Repost: Six ways the pandemic is changing bathroom design

Six ways the pandemic is changing bathroom design

Six ways the pandemic is changing bathroom design

Jon Dommisse, director of strategy and corporate development and Michelle Kempen, with Kahler Slater, a Milwaukee-based architectural firm share design strategies in response to COVID-19.

No-touch fixtures

“Today’s touchless hand washing models incorporate advanced sensing technology for continuous and reliable washing,” Kempen says. “Voice command and IoT are other up-and-coming hands-free technologies for restrooms. Automatic door openers typically seen to support accessible design are now also being implemented in locations to prevent hand-surface contact.”

In fact, as schools look to re-open, guidelines like the ones issued by the Wisconsin Department of Public Instruction recommend the installation of all touch-free fixtures for infection control.

Dommisse adds that the Healthy Hand Washing Survey by Bradley Corp. shows that 91% of Americans believe it’s important that public restrooms are equipped with touchless fixtures. “Touchless restrooms are here to stay,” he said.

Improved ventilation

“We are seeing clients consider using more robust HVAC systems throughout their facilities but especially in shared spaces such as in restrooms,” Kempen explains. “Ventilating with outdoor air is vital to diluting airborne contaminants.”

According to Centers for Disease Control (CDC), the coronavirus appears to spread indoors through close personal contact and via poor circulation of building ventilation systems. The American Society of Heating, Refrigerating and Air-Conditioning Engineers (ASHRAE) advises that ventilation and filtration provided by heating, ventilating, and air conditioning systems can reduce the airborne concentration of SARS-CoV-2 and thus the risk of transmission through air.

Modified layouts

Even before Covid-19, European restroom models with gender-neutral layouts were gaining popularity. “A parallel can be drawn between the benefits of a restroom planned to be gender-neutral and planned to address Covid-19 concerns. The European model of stalls forming a perimeter around communal washing stations with open circulation may be a layout we see more of in the U.S.,” Kempen predicts. “This design can help facilitate one-way traffic and minimize cross-traffic.”

Design elements like eliminating doors, adding S-curved and automated doors and widening doorways are also gaining traction.

Avoiding wet floors

Water dripping from hands onto floors can cause slips and falls, and breed bacteria, Kempen notes. To avoid wet floors, she suggests locating soap and drying options close to sinks so people needn’t move from the sink with wet hands. “I see a big opportunity for sleek all-in-one hand washing fixtures that have the soap, faucet and dryer all in one unit to contain water.”

Antimicrobial finishes and materials

Some high-touch restroom surfaces like grab bars are available with antimicrobial coatings. “Before Covid-19, the design community was seeing a lot of antimicrobial layers and coatings on products. We are now seeing a rise from facility managers and building owners requesting this option as an enhanced safety precaution for their customers,” Kempen explains. “Clients are also considering products that are inherently antimicrobial such as copper.”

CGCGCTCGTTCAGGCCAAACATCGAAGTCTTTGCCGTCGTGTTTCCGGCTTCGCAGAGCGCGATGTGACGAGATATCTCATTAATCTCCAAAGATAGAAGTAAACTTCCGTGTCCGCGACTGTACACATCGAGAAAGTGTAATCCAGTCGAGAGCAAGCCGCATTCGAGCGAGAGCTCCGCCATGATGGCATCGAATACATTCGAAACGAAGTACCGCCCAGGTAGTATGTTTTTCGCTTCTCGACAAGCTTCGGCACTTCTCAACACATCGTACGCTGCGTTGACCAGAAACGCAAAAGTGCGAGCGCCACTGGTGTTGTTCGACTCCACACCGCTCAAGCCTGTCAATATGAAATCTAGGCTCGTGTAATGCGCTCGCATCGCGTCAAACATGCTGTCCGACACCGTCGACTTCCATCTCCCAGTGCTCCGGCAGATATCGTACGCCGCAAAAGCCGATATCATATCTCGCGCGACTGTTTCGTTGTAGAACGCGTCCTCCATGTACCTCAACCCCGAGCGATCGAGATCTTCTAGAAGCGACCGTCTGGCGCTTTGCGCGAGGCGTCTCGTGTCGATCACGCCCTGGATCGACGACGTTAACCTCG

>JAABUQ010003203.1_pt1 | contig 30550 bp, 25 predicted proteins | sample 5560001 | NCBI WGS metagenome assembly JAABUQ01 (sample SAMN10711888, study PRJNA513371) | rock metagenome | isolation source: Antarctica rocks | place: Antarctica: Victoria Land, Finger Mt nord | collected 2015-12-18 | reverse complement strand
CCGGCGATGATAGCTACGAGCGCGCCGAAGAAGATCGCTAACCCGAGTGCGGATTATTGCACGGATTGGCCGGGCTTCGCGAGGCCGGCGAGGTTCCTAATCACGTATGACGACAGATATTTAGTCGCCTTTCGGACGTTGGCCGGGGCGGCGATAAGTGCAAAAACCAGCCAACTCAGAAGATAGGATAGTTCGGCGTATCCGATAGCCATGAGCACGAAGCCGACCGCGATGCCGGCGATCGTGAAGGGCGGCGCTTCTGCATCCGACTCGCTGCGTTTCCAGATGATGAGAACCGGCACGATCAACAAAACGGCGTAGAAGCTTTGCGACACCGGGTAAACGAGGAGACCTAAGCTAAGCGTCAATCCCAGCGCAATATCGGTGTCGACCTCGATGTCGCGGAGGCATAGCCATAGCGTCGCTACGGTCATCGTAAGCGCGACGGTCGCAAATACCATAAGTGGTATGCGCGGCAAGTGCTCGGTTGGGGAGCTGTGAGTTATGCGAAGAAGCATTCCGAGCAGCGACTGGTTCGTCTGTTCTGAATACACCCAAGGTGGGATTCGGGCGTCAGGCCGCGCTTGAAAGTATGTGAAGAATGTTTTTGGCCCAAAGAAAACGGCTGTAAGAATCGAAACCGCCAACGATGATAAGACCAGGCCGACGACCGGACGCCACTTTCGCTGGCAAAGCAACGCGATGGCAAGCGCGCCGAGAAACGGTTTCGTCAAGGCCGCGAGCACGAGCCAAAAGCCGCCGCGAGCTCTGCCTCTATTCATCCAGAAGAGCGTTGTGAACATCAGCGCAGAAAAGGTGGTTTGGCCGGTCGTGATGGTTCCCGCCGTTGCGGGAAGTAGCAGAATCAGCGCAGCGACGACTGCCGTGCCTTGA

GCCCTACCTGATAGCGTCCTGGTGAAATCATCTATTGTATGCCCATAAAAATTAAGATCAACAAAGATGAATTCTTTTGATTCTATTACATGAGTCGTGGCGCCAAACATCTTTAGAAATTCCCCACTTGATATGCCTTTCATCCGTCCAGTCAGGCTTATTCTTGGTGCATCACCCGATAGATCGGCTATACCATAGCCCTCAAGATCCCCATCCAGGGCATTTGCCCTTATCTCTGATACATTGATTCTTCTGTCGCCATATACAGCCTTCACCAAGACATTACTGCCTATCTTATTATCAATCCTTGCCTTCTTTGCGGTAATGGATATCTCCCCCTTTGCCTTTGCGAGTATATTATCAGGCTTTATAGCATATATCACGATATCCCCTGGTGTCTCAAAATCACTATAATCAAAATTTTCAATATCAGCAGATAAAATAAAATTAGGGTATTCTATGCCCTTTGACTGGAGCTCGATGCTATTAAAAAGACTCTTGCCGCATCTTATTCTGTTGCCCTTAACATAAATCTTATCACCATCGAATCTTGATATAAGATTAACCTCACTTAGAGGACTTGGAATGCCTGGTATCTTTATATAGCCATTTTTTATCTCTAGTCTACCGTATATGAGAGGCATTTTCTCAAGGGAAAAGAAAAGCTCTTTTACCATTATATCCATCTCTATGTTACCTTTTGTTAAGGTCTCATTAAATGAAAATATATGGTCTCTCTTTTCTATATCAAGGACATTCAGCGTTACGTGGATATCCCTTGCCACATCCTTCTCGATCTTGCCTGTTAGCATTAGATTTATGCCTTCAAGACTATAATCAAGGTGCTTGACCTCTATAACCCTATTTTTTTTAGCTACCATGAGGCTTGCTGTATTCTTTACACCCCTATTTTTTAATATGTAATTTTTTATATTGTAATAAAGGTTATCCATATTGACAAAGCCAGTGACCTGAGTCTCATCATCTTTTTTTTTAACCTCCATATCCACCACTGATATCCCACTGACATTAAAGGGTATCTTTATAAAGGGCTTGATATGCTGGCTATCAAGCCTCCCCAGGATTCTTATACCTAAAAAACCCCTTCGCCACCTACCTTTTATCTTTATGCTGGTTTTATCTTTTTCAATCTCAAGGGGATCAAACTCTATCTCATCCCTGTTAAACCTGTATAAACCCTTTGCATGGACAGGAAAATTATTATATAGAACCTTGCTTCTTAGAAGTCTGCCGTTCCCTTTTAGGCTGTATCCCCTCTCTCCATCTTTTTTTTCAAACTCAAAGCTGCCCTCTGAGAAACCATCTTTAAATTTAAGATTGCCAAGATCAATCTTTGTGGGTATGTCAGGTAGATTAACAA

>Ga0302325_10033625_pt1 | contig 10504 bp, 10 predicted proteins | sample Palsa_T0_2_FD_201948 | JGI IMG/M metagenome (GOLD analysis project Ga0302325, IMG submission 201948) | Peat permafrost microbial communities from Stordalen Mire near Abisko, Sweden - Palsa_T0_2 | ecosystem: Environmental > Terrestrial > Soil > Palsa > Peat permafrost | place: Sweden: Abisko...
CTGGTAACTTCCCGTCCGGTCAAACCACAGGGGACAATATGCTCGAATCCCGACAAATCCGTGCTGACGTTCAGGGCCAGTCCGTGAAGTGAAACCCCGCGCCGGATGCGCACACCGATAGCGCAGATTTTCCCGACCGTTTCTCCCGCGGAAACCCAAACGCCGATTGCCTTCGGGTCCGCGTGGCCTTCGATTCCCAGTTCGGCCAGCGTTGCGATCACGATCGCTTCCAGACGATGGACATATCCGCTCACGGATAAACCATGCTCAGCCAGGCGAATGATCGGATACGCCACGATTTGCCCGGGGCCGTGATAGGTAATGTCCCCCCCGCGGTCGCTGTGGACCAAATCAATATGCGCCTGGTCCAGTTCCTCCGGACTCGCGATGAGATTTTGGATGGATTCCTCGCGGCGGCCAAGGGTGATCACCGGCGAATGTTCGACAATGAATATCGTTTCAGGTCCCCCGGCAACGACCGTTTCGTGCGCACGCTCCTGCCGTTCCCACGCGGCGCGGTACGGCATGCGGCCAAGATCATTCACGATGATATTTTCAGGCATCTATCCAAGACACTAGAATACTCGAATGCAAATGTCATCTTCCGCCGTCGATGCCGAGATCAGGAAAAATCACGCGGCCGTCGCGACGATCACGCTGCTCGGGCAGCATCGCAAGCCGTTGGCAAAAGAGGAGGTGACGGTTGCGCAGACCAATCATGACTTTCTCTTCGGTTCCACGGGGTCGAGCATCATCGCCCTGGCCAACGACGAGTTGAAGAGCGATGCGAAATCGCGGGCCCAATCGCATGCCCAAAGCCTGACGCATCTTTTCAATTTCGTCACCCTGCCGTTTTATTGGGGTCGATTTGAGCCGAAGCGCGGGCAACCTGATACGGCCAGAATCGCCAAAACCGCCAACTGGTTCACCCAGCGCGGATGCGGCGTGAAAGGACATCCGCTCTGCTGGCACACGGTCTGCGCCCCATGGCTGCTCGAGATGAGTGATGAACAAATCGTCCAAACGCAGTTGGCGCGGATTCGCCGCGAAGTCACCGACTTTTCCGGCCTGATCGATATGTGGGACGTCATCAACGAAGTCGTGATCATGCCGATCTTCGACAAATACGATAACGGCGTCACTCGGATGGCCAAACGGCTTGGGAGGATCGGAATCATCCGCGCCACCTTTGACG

Sink materials and designs

“For sinks, using smooth and nonporous materials with seamless construction like solid surface and natural quartz helps prevent bacteria, mold and delamination accumulation,” Dommisse says. “For multi-user restrooms, new washbasin designs with increased space between the hand washing areas allow for social distancing while washing hands.”

While there are a number of infection control measures on the horizon for restrooms, in the short-term it’s still important to keep six feet of distance between people, wash hands with soap and water, dry hands completely, wear masks and limit crowding in restroom areas, he adds.

Our Thoughts

At Murrayville Plumbing & Heating Ltd. we have seen vast changes in the plumbing industry in such a short time. Our residential plumbing services throughout the Fraser Valley has certainly changed. The focus quickly had to turn to strata plumbing and more commercial plumbing services. We began installing a lot of touchless plumbing fixtures in Langley and all over the Lower Mainland.

As we enter phase three and hope for phase four someday soon, we are here for our customers. Murrayville Plumbing takes all the necessary precautions to keep our employees and customers safe. Wearing the appropriate PPE gear is essential to keep the spread of any infection down. You can count on us. There when you need us. 778.888.6451 We offer a contactless booking process with online bookings and estimates can be mostly done through email and phone.

Please do not hesitate if you have any plumbing emergency. We have a team ready with 24 hour plumbing services anywhere in the Lower Mainland. Contact us today!

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Please note that due to the current Covid-19 pandemic we have made some changes. Murrayville Plumbing & Heating is taking this matter seriously and are following all protocols provided by WCB and the BC health minister. Rest assured we will use the appropriate protection required and will not send any technician that is not healthy.
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